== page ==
Heading into the 2015 season, all signs seem to indicate that the world of college men’s water polo should brace itself to be hit by an Italian storm named Luca Cupido.
Cupido, who will be a sophomore next season, is on track to have a breakout season and become a superstar for the Bears.
Projecting that Cupido will end up a star is not exactly a wild proposition. He was already named Mountain Pacific Sports Federation, or MPSF, Newcomer of the Year. He also flashed his impressive skill and ability in a few key games throughout the year, including a big three-goal game against Stanford on Oct. 12. On Nov. 1, he set a career-high five goals in a game against UC Santa Barbara. Cupido still has the skill set and the potential to get even better and more consistent with experience — his youth indicates that he is ready for a big jump in production.
Such a jump should be a terrifying proposition for Cal’s opponents, as Cupido was no slouch in the 2014 season. Cupido was one of two Bears, along with senior Aleksa Saponjic, to be named second-team all-MPSF.
As only a freshman, Cupido managed to place third on his team in goals with 42 in 24 games. This translates to an average of 1.75 goals per game, good for 14th in the MPSF. But his talents do not begin and end with shot-making. In fact, Cupido’s 35 steals put him in a tie for first on the team. His 31 assists are good for second on the team.
All of these talents make Cupido a prime candidate to limit the extent to which the team feels the absence of Saponjic. Cupido and soon-to-be senior Colin Mulcahy will be the ones primarily tasked with this tall task. It will be up to them to replace the exceptional 67 goals and 50 assists Saponjic brought to the pool. Filling this role would effectively make Cupido the team’s main star — the player who, when the shot clock is winding down, is thrown the ball and forced to make something happen. The player who, when the other team is making a run, is the one who needs to get his team back on track by making a big defensive or offensive play. The player who, at the end of big games, is the one fans will shower either with acclaim or blame.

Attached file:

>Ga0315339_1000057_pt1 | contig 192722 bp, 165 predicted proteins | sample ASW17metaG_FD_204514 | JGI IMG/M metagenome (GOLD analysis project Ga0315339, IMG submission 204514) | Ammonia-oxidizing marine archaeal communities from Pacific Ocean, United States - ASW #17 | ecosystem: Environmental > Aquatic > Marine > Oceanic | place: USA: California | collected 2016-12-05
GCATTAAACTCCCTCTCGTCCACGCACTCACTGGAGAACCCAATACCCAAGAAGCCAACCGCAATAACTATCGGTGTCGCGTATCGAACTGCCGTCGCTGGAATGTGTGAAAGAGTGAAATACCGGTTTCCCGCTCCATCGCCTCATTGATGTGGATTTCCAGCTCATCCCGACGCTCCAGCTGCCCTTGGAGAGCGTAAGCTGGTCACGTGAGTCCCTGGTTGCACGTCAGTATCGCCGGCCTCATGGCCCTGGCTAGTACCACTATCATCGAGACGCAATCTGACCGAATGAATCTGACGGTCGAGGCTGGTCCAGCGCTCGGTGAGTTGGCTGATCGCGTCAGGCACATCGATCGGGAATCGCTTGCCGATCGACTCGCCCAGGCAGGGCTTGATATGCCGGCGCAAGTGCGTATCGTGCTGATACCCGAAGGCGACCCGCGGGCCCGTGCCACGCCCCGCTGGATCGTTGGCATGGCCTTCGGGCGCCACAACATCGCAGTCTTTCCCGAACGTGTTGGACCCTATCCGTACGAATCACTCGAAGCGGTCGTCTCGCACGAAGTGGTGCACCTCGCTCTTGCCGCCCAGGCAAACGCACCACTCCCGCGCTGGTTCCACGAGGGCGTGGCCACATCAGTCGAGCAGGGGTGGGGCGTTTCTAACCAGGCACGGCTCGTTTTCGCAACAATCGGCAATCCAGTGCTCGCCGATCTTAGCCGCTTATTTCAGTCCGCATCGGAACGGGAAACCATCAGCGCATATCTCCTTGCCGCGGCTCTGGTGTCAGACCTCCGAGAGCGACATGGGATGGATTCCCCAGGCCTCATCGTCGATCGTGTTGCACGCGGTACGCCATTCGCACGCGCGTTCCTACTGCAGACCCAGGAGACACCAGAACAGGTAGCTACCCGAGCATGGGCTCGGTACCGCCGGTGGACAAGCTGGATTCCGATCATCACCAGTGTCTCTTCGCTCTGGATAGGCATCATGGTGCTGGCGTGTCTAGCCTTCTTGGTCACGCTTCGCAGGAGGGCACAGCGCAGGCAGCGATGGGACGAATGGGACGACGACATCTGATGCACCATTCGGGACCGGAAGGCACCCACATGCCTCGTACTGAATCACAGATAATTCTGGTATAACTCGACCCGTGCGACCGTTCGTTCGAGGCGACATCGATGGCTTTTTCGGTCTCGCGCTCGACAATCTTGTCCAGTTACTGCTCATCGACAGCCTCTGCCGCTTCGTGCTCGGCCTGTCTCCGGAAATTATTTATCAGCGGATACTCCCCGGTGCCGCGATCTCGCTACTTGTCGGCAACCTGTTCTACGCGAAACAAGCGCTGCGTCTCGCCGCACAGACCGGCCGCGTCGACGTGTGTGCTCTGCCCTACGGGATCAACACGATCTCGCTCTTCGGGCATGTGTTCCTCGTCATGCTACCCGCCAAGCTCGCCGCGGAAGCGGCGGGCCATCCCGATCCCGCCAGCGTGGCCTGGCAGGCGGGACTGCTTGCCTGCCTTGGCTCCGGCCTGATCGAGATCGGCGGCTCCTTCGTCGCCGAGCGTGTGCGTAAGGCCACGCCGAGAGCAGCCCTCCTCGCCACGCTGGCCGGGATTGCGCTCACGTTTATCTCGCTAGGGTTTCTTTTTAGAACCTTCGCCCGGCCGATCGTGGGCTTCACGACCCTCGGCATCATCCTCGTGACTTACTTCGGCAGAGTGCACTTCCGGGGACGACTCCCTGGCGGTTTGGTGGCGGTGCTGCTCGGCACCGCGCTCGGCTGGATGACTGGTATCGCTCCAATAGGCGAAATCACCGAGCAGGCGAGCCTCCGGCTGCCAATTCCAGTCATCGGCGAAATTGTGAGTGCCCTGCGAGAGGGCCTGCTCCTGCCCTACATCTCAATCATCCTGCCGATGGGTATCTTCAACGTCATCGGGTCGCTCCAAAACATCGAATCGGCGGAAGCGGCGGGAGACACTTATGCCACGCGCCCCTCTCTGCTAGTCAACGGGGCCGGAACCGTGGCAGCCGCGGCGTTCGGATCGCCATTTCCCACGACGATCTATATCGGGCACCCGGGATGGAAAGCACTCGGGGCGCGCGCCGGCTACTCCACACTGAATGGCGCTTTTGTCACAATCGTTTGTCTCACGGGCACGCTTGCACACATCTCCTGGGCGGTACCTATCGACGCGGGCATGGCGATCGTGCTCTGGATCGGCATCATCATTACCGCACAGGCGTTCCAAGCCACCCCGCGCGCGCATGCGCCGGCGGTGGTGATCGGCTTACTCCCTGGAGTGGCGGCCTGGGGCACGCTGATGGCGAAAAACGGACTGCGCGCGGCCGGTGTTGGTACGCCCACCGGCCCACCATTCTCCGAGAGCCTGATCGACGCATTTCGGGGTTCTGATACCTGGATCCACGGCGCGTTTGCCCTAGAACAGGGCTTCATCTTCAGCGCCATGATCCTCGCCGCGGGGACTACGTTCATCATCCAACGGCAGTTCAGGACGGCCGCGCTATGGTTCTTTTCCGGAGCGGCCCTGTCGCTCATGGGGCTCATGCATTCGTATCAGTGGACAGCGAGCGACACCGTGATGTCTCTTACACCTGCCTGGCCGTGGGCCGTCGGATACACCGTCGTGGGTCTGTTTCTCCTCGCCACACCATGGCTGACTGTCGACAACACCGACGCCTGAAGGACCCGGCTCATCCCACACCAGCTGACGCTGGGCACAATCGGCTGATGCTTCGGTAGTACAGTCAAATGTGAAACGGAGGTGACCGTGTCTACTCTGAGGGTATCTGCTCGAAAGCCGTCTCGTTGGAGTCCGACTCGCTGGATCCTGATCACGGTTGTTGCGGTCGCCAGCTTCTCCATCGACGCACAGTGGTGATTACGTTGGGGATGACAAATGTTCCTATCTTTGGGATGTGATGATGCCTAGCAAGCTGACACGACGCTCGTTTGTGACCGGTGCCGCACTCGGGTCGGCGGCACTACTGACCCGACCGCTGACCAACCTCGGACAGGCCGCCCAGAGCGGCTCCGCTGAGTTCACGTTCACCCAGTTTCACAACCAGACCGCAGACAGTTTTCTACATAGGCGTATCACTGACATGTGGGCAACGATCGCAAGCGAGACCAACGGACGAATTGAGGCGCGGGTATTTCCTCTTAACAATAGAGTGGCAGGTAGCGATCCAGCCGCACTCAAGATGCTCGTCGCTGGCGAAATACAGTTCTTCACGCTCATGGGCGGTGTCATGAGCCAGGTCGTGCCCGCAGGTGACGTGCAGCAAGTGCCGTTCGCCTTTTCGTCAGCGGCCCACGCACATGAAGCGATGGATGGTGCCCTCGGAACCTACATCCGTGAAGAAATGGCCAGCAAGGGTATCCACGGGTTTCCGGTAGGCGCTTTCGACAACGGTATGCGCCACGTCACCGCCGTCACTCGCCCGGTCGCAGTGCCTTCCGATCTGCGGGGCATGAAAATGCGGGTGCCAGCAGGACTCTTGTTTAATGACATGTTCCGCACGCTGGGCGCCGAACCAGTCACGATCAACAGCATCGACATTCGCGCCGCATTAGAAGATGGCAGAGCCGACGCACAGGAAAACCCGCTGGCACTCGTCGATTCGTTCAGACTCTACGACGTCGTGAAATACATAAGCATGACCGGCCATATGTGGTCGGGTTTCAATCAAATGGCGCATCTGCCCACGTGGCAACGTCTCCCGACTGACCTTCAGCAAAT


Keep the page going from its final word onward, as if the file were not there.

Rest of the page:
To take advantage of his expanded and crucial role, Cupido will need to get even better. The game should come to more him easily with another year to fit into and master head coach Kirk Everist’s system. The second year in a system often proves to be a big one for athletes. It is the time when they can most focus on perfecting their skills to thrive in a system, rather than simply learning the basics as they must do in their first year. And this is a system in which Cupido can truly thrive.
Everist has turned the Bears into a high-octane goal-scoring machine. The ideal Cal game is one in which the team can force turnovers and play at an extremely fast pace, firing as many shots as possible on the other team’s goalie. Cupido is the exact sort of player who excels in this system because of his athleticism and shooting ability.
Along with mastering the Bears’ system, Cupido is also participating as a member of Team USA in the FINA Men’s Intercontinental Tournament. He has risen to the occasion in international competition and was named MVP of the tournament.
This experience pitted him against some of the world’s best players — an experience that can only prove valuable in his growth as a player.
With this growth added to his already well-rounded game, Cupido may turn into the sort of force that can push Cal to the forefront of the national conversation.
Hooman Yazdanian is the sports editor. Contact him at [email protected].